Assignment: 48 Hours of Twitter

Our 48 Hours of Twitter assignment begins 5:00 on Wednesday, September 10, just after class, and will end at 5:00 on Friday afternoon. Your blog post about this experience is due before class on September 17.

Setting Up Your Follower List

  1. Go to the Twitter Accounts subject in our Making Connections group in Facebook.
  2. Click on the Twitter URL for each person in our class. For example, my Twitter URL is
    http://twitter.com/barbaranixon.
  3. When the Twitter page loads, click the Follow button.
  4. Repeat this process for each person in the class. (Note: Some people in class did not put “http://” before their Twitter URLS, so you will need to copy and paste the address in your browser rather than click on a hyperlink.)

Using Twitter

  1. Over the course of the next 48 hours, send at least six tweets (Twitter messages of 140 characters or less). Your tweets could concern something you’re doing or perhaps point others to something interesting or funny you read online. Maybe you could even pose a question that you’d like others to answer.
  2. Also, respond to at least two of your classmates’ tweets. To respond, click on the arrow after a tweet. Or you can type the @ symbol followed immediately by a username (such as @barbaranixon).

 

Additional Information

  1. Review my tips on how college students can use Twitter to their advantage.
  2. After the 48 hours is over, add a 250-word (minimum) post to your blog about the experience and what you got out of it. Be sure to include at least one way you might find value in continuing your account in Twitter. This blog post is due before class on September 17.
  3. There’s no requirement to maintain your Twitter account after this experiment is done; it will not affect your grade if you discontinue it. However, you might want to keep trying it for a while longer. I found it took me about a week to feel comfortable with it and really begin to learn its value.
  4. You can have your Twitter tweets automatically update your Facebook status, if you want. (This is not required.)

Questions? Just send me a DM (direct message) or an @ (reply) in Twitter!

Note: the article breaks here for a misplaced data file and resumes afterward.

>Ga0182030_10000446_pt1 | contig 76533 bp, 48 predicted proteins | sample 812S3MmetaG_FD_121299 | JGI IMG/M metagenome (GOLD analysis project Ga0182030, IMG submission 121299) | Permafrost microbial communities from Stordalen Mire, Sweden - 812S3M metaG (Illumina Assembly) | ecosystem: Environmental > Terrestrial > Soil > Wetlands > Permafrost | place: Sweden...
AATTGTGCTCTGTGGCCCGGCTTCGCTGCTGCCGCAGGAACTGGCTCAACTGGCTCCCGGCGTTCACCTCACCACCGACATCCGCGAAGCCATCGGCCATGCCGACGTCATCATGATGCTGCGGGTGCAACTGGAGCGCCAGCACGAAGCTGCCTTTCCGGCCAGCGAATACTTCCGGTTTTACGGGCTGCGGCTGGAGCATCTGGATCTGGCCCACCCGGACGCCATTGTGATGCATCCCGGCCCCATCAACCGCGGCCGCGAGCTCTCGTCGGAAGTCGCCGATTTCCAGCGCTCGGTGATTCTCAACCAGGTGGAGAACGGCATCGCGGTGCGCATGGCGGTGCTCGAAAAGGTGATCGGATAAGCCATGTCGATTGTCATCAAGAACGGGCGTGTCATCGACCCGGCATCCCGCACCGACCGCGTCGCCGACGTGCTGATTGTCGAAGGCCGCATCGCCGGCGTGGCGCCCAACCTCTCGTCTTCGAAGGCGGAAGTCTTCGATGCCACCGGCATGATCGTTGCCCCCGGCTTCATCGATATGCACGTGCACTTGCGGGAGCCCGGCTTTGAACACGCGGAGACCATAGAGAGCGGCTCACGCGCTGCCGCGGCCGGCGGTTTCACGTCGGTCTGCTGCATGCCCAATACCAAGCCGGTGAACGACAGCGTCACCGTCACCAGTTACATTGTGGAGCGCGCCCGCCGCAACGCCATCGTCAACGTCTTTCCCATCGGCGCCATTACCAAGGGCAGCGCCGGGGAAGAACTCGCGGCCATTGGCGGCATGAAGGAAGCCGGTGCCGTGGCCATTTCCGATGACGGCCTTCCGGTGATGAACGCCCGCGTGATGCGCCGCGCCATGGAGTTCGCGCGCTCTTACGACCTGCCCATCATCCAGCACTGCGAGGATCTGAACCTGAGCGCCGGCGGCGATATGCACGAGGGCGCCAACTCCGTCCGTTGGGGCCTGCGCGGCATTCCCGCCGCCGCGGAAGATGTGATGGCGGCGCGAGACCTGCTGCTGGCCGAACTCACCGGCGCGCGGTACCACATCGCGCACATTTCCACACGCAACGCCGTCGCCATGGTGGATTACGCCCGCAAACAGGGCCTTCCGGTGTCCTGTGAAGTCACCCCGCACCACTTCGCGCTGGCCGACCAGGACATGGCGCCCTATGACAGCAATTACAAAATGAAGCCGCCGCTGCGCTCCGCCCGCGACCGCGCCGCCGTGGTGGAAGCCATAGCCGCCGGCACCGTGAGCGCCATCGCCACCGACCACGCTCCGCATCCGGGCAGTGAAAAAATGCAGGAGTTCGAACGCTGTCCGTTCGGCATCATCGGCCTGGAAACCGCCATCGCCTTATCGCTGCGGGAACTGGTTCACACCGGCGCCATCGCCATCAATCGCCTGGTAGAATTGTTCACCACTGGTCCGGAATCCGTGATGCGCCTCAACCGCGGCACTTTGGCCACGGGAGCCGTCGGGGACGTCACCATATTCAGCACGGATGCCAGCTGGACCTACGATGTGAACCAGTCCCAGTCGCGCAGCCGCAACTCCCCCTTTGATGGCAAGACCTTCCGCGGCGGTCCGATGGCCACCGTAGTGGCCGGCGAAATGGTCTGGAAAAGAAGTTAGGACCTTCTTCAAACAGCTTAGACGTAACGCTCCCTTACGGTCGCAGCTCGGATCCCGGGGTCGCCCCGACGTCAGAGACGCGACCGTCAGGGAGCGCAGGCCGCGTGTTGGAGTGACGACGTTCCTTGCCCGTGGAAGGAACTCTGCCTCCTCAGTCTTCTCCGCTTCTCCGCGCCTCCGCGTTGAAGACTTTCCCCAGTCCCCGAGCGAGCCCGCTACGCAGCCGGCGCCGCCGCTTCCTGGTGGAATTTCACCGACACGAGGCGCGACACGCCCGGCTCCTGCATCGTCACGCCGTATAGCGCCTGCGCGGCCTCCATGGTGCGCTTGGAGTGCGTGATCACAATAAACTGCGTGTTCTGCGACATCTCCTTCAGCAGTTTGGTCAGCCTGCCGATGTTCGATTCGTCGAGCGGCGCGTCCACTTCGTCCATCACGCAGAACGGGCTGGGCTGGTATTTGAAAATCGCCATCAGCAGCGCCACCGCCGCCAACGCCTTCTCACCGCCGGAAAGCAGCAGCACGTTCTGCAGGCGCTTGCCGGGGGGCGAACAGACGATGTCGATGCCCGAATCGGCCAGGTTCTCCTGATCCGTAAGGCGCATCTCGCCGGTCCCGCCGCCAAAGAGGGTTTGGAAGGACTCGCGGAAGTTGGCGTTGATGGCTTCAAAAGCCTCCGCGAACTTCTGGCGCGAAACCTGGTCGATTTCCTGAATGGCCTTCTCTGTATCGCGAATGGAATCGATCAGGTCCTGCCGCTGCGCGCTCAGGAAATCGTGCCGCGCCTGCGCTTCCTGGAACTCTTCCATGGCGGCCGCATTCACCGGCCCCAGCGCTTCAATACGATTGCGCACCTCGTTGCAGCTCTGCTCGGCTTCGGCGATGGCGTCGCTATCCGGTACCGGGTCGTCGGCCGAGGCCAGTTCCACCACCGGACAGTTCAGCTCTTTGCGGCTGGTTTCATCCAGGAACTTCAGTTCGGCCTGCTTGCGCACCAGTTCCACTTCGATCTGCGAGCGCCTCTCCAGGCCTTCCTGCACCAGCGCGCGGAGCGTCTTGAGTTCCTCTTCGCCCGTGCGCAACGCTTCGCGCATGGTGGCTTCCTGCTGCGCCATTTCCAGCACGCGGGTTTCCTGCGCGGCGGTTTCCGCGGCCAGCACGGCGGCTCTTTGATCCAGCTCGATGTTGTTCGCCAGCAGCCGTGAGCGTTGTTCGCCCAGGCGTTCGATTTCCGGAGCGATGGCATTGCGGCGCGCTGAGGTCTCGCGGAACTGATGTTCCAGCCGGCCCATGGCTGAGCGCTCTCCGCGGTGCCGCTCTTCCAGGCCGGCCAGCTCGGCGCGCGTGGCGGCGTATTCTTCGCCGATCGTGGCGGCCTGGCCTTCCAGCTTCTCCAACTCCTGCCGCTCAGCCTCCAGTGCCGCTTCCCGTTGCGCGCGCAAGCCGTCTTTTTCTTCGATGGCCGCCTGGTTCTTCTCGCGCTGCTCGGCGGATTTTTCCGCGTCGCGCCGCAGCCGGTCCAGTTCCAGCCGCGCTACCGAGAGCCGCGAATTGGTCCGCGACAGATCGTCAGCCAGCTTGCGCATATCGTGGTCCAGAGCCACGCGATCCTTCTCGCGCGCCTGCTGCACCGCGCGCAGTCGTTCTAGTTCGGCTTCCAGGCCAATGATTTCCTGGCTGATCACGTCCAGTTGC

NOTE: Many thanks to Kaye Sweetser and Karen Russell for their ideas prompting this assignment.

Twitter for College Students: 7 Tips Plus a Bonus

Twitter is a powerful tool for students and educators, when it’s used appropriately. Here are seven tips, plus one bonus, for college students beginning to use Twitter.

  1. Learn the language of Twitter using the Twitter Lexicon.
  2. Remember that your tweets are viewable by anyone with an Internet connection, unless you’ve protected them. They’re viewable in real time on the public timeline, through Twitter’s search function, and even through a Google search. Keep it clean. Avoid profanity.
  3. Use Twitter for sharing links to websites. If the URL is too long to fit with your message in 140 characters, use a URL-shortening service like TinyURL or POPrl.
  4. When you share a link to a website, let your followers (readers) know what the site is or why they might want to see it. For example, “Hmmm . . . I wonder if there’s any empirical evidence for this? http://poprl.com/00S No mattter. It still made me laugh.”
  5. Twitter works on a cell phone, too. You’ll first have to activate your cell phone to work with Twitter. Then, in the US, send a text message to 40404 to have it post to Twitter. You may even want to receive some of your friends/followers’ tweets on your cell phone. Be judicious about this, or you’ll soon be overwhelmed.
  6. Have a link to your blog posts automatically show up in Twitter using Twitterfeed.
  7. If your professors don’t share their cell phone numbers with you (and I usually don’t), you can still reach them quickly by sending a direct tweet to them. The way my phone and Twitter are set up, I receive direct tweets as quickly as text messages. (NOTE: This only works if your professor follows you on Twitter.)

And a bonus: Even though professors don’t ever tell you you should cheat, here’s a great little cheat sheet of Twitter codes, provided by Jason Theodor.

Questions about Twitter? Leave them as a comment below, or follow me on Twitter and send me an @ there!

Getting Started in Social Media :: Sign Up For Accounts

As the semester progresses in Making Connections: Facebook & Beyond, we’ll be investigating many different forms of social media. I will demo the sites for you in class, and then you will have short assignments to complete using the service providers.

To get started, sign up for free accounts at the following sites. For quick and concise explanations of each of the services, see Common Craft’s “In Plain English” series.

A couple of notes:

  • If you already have an account at one of the sites, there’s no need to obtain another one just for this class.
  • If possible, use the same username for all the sites. I tend to use my real name as my username; if you are uncomfortable using your real name, feel free to use a professional-sounding username of your choice.

Please be sure to sign up for all the accounts by September 12.

Photo Credit: http://thegoldguys.blogspot.com/